Example 2. (i) On February 8, 2002, II, a calendar year corporation, purchased and placed in service new equipment at a cost of $1,000,000 for use in its California plant. The equipment is 5-year property under section 168(e) and is qualified property under section 168(k). II depreciates its 5-year property placed in service in 2002 using the optional depreciation table that corresponds with the general depreciation system, the 200-percent declining balance method, a 5-year recovery period, and the half-year convention. On June 4, 2003, due to changes in II's business circumstances, II permanently moves the equipment to its plant in Mexico.

(ii) For 2002, II is allowed a 30-percent additional first year depreciation deduction of $300,000 (the adjusted depreciable basis of $1,000,000 multiplied by .30). In addition, II's depreciation deduction allowable in 2002 for the remaining adjusted depreciable basis of $700,000 (the unadjusted depreciable basis of $1,000,000 reduced by the additional first year depreciation deduction of $300,000) is $140,000 (the remaining adjusted depreciable basis of $700,000 multiplied by the annual depreciation rate of .20 for recovery year 1).

(iii) For 2003, the equipment is considered as used predominantly outside the United States pursuant to §1.48-1(g)(1)(i). As a result of this change in use, the adjusted depreciable basis of $560,000 for the equipment is required to be depreciated under the alternative depreciation system of section 168(g) beginning in 2003. However, the additional first year depreciation deduction of $300,000 allowed for the equipment in 2002 is not redetermined.

(7) Earnings and profits. The additional first year depreciation deduction is not allowable for purposes of computing earnings and profits.

(8) Limitation of amount of depreciation for certain passenger automobiles. For a passenger automobile as defined in section 280F(d)(5), the limitation under section 280F(a)(1)(A)(i) is increased by—

(i) $4,600 for qualified property acquired by a taxpayer after September 10, 2001, and before May 6, 2003; and

(ii) $7,650 for qualified property or 50-percent bonus depreciation property acquired by a taxpayer after May 5, 2003.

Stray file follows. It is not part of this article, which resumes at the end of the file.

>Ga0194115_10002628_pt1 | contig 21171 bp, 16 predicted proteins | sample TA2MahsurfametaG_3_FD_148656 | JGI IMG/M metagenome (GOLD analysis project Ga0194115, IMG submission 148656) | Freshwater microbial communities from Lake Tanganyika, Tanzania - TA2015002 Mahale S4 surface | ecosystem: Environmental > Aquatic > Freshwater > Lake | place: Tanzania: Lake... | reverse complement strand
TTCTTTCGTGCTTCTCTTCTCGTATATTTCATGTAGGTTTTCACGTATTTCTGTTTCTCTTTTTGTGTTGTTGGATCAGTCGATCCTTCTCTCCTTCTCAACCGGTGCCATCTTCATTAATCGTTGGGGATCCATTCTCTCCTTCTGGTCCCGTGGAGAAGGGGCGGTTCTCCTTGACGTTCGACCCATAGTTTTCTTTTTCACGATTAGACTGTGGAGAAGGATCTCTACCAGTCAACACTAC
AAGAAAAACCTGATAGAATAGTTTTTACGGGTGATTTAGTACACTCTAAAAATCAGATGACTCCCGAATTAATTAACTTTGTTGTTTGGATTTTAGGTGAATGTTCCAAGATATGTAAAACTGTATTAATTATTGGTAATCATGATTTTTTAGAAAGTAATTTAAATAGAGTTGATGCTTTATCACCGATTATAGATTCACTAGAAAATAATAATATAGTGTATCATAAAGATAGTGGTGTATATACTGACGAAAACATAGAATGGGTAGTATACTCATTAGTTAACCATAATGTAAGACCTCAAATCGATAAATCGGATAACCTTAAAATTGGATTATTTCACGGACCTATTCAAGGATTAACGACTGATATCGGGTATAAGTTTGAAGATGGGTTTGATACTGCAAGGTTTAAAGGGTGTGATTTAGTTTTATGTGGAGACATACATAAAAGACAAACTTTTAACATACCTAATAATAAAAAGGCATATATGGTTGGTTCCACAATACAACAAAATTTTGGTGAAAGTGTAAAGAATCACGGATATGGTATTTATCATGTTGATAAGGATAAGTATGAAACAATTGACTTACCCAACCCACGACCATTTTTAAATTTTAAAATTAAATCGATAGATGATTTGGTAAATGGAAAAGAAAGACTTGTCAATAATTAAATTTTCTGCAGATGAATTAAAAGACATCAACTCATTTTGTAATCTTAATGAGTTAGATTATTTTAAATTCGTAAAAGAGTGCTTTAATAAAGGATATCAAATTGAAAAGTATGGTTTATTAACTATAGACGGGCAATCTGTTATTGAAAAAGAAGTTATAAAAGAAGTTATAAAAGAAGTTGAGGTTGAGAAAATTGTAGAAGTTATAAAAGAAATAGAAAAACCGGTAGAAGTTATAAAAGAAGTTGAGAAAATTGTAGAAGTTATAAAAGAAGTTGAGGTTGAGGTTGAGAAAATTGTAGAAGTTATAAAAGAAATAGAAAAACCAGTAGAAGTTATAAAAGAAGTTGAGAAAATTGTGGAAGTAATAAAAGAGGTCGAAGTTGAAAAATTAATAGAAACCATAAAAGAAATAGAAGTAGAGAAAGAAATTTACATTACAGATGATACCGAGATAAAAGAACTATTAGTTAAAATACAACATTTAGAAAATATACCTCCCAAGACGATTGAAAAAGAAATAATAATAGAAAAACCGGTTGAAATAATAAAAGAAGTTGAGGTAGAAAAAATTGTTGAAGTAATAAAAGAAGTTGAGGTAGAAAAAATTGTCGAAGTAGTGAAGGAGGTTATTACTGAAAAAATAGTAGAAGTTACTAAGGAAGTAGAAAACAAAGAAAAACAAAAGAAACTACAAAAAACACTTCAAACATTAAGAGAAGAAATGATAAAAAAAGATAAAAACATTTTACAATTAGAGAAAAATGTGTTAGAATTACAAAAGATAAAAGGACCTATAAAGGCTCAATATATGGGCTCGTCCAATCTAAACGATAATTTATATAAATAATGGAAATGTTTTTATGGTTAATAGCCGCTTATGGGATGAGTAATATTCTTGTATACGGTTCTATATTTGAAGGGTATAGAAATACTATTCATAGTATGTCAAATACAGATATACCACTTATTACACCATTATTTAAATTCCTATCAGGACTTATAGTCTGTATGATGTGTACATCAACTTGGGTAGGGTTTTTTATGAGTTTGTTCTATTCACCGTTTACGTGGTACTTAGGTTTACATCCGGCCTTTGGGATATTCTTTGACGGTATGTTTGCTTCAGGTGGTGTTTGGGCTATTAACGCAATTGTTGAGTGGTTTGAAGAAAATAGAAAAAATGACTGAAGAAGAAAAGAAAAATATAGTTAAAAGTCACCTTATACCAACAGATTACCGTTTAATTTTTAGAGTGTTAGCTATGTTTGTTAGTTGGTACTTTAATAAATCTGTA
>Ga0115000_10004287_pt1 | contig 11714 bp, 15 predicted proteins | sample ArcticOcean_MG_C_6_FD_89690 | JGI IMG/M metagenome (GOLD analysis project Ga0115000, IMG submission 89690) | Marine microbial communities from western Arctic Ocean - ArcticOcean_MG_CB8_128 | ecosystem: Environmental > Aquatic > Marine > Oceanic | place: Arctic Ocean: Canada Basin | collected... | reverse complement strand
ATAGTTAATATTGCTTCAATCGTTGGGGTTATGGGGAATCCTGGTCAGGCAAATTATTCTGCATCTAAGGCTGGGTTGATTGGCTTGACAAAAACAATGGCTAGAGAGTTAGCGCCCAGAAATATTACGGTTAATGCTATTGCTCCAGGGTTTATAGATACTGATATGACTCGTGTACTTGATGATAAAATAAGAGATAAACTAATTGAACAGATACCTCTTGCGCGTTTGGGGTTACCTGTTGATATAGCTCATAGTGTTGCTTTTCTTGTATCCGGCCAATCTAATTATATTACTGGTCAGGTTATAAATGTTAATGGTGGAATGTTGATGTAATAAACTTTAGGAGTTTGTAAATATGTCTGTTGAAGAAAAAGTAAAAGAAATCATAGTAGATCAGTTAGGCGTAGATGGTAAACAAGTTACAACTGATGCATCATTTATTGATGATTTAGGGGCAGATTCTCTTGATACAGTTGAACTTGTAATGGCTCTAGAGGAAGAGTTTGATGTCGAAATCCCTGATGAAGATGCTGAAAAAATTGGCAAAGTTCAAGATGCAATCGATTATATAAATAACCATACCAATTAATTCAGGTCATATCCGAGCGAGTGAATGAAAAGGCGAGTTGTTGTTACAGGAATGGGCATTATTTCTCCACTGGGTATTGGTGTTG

(9) Section 754 election. In general, for purposes of section 168(k) any increase in basis of qualified property or 50-percent bonus depreciation property due to a section 754 election is not eligible for the additional first year depreciation deduction. However, if qualified property or 50-percent bonus depreciation property is placed in service by a partnership in the taxable year the partnership terminates under section 708(b)(1)(B), any increase in basis of the qualified property or the 50-percent bonus depreciation property due to a section 754 election is eligible for the additional first year depreciation deduction.

(10) Coordination with section 47—(i) In general. If qualified rehabilitation expenditures (as defined in section 47(c)(2) and §1.48-12(c)) incurred by a taxpayer with respect to a qualified rehabilitated building (as defined in section 47(c)(1) and §1.48-12(b)) are qualified property or 50-percent bonus depreciation property, the taxpayer may claim the rehabilitation credit provided by section 47(a) (provided the requirements of section 47 are met)—

(A) With respect to the portion of the basis of the qualified rehabilitated building that is attributable to the qualified rehabilitation expenditures if the taxpayer makes the applicable election under paragraph (e)(1)(i) or (e)(1)(ii)(B) of this section not to deduct any additional first year depreciation for the class of property that includes the qualified rehabilitation expenditures; or